FC also bolsters its position by using qualitative research, which leans heavily on narrative accounts and case studies, and fails to include control groups and randomness. Quantitative research, by contrast, uses controls and numerical data.

Since people will always get sick, there will always be some who gobble a homeopathic pill, with its allure of a quick, complete, painless fix. It seems too, that FC will survive as long as unscrupulous promoters are able to present their case to desperate parents.

 

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One thought on ““Typographical error” (Facilitated Communication)

  1. Very nice. Sorry I missed this when it came out.

    Stubblefield has now been convicted of rape. The defense was successful in getting the victim characterized as having cerebral palsy rather than CP with very severe cognitive impairments, which has led to some pockets of sympathy for Stubblefield. Basically, there is an alternative theory around that the trial is denying a cognitively capable but physically disabled man the right to choose a sexual partner. The reality is that the man does not speak and his brain is so damaged that he does not really even have conventionally infantile cognitive capacity.

    I appreciate your characterization of Stubblefield’s article as about as scholarly as a Facebook post. I think it’s not even that. The article actually came up in the trial, with me as the final witness. I characterized it as an extended piece of hate mail too long, unfortunately, to post on my office door to amuse my colleagues. For Stubblefield, accurately pointing out that Sue Rubin has never been shown to type independently despite all the claims is “hate speech.” Outing her conflict of interest arranging for her mother to teach a course in FC and related topics at Rutgers-Newark was “slander.”

    It did not help Stubblefield in the trial that she deliberately misrepresented size of the literature against FC, reporting it to be about 1/4 as large as it really is, even after citing articles that revealed its size. One central element of the prosecution was Stubblefield’s dishonesty, which I was able to show extended into her academic work. The incredible incompetence of the pro-FC literature was also part of the testimony. These “studies” are so incredibly bad that their faults can be successfully explained in brief sentences to a tired jury at the end of a long trial. When one element of the defense strategy is the possible validity of FC, it doesn’t help that its proponents can be so easily discredited by proxy.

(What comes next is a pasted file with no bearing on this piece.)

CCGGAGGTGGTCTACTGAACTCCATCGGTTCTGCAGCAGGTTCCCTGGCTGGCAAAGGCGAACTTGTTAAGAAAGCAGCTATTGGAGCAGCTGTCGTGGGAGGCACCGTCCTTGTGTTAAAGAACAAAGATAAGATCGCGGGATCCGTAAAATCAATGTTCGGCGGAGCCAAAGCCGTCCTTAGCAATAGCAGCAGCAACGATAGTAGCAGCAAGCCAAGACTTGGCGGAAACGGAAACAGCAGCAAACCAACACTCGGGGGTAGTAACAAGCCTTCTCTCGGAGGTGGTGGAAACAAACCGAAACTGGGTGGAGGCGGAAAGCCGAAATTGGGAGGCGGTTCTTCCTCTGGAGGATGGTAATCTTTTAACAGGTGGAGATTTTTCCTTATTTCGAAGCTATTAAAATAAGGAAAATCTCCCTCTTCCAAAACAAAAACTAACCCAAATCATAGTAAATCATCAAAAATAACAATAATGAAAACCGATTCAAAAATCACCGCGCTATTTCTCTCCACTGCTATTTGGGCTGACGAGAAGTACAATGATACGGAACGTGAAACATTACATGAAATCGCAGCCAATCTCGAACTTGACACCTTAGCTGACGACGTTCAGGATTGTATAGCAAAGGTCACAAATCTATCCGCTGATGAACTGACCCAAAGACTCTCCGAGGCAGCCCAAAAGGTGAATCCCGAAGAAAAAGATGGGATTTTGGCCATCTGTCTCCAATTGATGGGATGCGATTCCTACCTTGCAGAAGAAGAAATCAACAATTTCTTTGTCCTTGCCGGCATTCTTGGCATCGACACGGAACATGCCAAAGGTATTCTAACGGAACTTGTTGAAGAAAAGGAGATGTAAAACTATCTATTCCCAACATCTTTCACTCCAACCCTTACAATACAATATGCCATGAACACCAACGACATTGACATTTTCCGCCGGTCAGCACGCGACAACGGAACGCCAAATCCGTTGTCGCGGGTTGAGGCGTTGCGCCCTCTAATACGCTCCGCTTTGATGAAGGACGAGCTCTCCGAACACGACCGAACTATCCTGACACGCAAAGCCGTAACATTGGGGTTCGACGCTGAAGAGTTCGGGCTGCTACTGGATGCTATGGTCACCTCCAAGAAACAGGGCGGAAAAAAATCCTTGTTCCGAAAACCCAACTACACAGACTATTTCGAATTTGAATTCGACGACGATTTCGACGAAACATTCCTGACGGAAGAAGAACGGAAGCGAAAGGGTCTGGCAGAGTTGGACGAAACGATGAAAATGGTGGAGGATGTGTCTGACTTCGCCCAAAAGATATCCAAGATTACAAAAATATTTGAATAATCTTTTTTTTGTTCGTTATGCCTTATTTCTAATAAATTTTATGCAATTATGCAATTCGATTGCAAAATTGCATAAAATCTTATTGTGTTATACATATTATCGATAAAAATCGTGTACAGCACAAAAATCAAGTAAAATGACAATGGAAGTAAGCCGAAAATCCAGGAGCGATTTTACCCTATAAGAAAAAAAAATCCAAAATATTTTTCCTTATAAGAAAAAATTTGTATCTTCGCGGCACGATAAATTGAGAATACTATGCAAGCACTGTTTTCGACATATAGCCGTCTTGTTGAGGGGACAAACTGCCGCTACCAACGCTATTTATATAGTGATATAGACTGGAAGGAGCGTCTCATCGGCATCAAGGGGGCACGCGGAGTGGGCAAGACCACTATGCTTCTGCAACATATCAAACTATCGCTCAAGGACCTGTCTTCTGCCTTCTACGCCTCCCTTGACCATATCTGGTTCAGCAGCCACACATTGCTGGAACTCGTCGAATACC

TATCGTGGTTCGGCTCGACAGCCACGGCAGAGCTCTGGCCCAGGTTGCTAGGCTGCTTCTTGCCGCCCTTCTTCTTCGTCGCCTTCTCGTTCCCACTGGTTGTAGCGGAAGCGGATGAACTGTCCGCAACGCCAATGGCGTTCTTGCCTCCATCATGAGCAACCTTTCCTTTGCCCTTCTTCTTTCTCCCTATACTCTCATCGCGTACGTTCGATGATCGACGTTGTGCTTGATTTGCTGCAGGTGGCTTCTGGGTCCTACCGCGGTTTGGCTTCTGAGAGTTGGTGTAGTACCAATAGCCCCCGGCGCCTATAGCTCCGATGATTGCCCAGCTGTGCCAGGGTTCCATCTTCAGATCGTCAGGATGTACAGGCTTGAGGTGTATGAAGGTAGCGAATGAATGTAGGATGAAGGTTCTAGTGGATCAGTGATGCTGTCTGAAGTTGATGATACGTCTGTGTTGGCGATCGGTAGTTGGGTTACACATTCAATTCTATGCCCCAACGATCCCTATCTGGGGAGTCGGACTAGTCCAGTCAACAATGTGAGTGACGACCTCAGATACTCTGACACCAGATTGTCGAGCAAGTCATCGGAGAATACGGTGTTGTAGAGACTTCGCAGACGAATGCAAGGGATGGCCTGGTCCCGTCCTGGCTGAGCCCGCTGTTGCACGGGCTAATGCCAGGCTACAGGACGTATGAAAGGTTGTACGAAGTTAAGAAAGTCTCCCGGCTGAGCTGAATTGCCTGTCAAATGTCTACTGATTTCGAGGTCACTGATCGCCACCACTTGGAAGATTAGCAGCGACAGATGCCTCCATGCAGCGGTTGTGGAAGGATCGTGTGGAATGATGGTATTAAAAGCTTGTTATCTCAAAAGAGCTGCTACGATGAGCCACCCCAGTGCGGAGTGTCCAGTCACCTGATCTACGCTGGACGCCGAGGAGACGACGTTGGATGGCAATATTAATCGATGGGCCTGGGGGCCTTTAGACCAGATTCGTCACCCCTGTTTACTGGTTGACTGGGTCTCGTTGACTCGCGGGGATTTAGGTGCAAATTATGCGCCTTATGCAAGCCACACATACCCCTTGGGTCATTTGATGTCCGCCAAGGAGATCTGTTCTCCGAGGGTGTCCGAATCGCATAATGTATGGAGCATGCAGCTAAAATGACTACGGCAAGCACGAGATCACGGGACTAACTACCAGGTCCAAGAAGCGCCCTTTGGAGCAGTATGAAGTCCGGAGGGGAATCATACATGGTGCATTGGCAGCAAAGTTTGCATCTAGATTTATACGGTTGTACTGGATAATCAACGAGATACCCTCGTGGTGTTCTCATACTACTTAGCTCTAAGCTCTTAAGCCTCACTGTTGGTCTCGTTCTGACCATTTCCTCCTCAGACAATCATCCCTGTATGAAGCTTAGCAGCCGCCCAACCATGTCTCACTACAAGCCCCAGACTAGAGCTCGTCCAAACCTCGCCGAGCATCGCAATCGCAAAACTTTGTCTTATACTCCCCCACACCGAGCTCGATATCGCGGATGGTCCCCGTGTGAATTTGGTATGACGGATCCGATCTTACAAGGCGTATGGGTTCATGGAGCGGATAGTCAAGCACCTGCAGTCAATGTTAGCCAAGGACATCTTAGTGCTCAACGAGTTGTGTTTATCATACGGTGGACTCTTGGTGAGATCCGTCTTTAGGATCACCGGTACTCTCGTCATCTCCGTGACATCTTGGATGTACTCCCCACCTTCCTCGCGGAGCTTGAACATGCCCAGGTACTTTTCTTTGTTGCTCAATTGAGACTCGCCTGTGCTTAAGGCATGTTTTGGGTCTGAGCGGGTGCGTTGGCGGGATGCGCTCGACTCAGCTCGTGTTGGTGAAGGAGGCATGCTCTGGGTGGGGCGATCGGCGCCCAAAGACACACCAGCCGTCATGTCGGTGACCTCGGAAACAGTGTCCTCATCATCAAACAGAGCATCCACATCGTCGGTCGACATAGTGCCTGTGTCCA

The verdict only took an hour or so.

    Of course, it will not surprise you to learn that the editor of Disabilities Studies Quarterly summarily refused to consider responses by me and the others attacked in Stubblefield’s article. This is how the FC people roll. We should also not forget about the companion piece in the same issue forged by Stubblefield in her victim’s name.

    The Society for Disabilities Studies, which includes officers who are not only strong advocates of FC, but who have written approvingly of using FC to generate consent for sex, still can’t figure out whether to retract these items, Stubblefield’s erroneous attack piece that the supposedly facilitated companion. I dunno. Maybe the items should remain so we can always be reminded of what kind of journal Disabilities Studies Quarterly really is.

    James T. Todd, Ph.D
    Eastern Michigan University